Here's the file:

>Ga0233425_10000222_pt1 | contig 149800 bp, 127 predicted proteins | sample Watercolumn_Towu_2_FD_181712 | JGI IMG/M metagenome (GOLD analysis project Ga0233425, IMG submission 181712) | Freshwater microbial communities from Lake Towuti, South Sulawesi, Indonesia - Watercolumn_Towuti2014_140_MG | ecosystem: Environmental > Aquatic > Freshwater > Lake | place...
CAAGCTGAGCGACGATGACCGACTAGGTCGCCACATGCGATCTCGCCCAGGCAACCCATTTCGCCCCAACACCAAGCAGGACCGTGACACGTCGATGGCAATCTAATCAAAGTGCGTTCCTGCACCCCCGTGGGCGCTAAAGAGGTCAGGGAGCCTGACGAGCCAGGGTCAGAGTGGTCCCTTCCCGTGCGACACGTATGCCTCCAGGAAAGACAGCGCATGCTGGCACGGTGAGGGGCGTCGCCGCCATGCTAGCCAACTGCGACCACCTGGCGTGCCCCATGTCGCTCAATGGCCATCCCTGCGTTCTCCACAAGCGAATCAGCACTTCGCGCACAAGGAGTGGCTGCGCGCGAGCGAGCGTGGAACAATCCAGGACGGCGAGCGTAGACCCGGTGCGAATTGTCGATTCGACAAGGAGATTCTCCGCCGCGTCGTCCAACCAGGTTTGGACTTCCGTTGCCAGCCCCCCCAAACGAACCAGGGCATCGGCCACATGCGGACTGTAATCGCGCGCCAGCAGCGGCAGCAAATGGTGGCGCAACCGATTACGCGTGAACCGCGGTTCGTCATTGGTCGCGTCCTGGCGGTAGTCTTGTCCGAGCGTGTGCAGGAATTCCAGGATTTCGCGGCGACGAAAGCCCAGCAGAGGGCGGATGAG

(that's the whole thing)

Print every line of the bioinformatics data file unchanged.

>Ga0233425_10000222_pt1 | contig 149800 bp, 127 predicted proteins | sample Watercolumn_Towu_2_FD_181712 | JGI IMG/M metagenome (GOLD analysis project Ga0233425, IMG submission 181712) | Freshwater microbial communities from Lake Towuti, South Sulawesi, Indonesia - Watercolumn_Towuti2014_140_MG | ecosystem: Environmental > Aquatic > Freshwater > Lake | place...
CAAGCTGAGCGACGATGACCGACTAGGTCGCCACATGCGATCTCGCCCAGGCAACCCATTTCGCCCCAACACCAAGCAGGACCGTGACACGTCGATGGCAATCTAATCAAAGTGCGTTCCTGCACCCCCGTGGGCGCTAAAGAGGTCAGGGAGCCTGACGAGCCAGGGTCAGAGTGGTCCCTTCCCGTGCGACACGTATGCCTCCAGGAAAGACAGCGCATGCTGGCACGGTGAGGGGCGTCGCCGCCATGCTAGCCAACTGCGACCACCTGGCGTGCCCCATGTCGCTCAATGGCCATCCCTGCGTTCTCCACAAGCGAATCAGCACTTCGCGCACAAGGAGTGGCTGCGCGCGAGCGAGCGTGGAACAATCCAGGACGGCGAGCGTAGACCCGGTGCGAATTGTCGATTCGACAAGGAGATTCTCCGCCGCGTCGTCCAACCAGGTTTGGACTTCCGTTGCCAGCCCCCCCAAACGAACCAGGGCATCGGCCACATGCGGACTGTAATCGCGCGCCAGCAGCGGCAGCAAATGGTGGCGCAACCGATTACGCGTGAACCGCGGTTCGTCATTGGTCGCGTCCTGGCGGTAGTCTTGTCCGAGCGTGTGCAGGAATTCCAGGATTTCGCGGCGACGAAAGCCCAGCAGAGGGCGGATGAG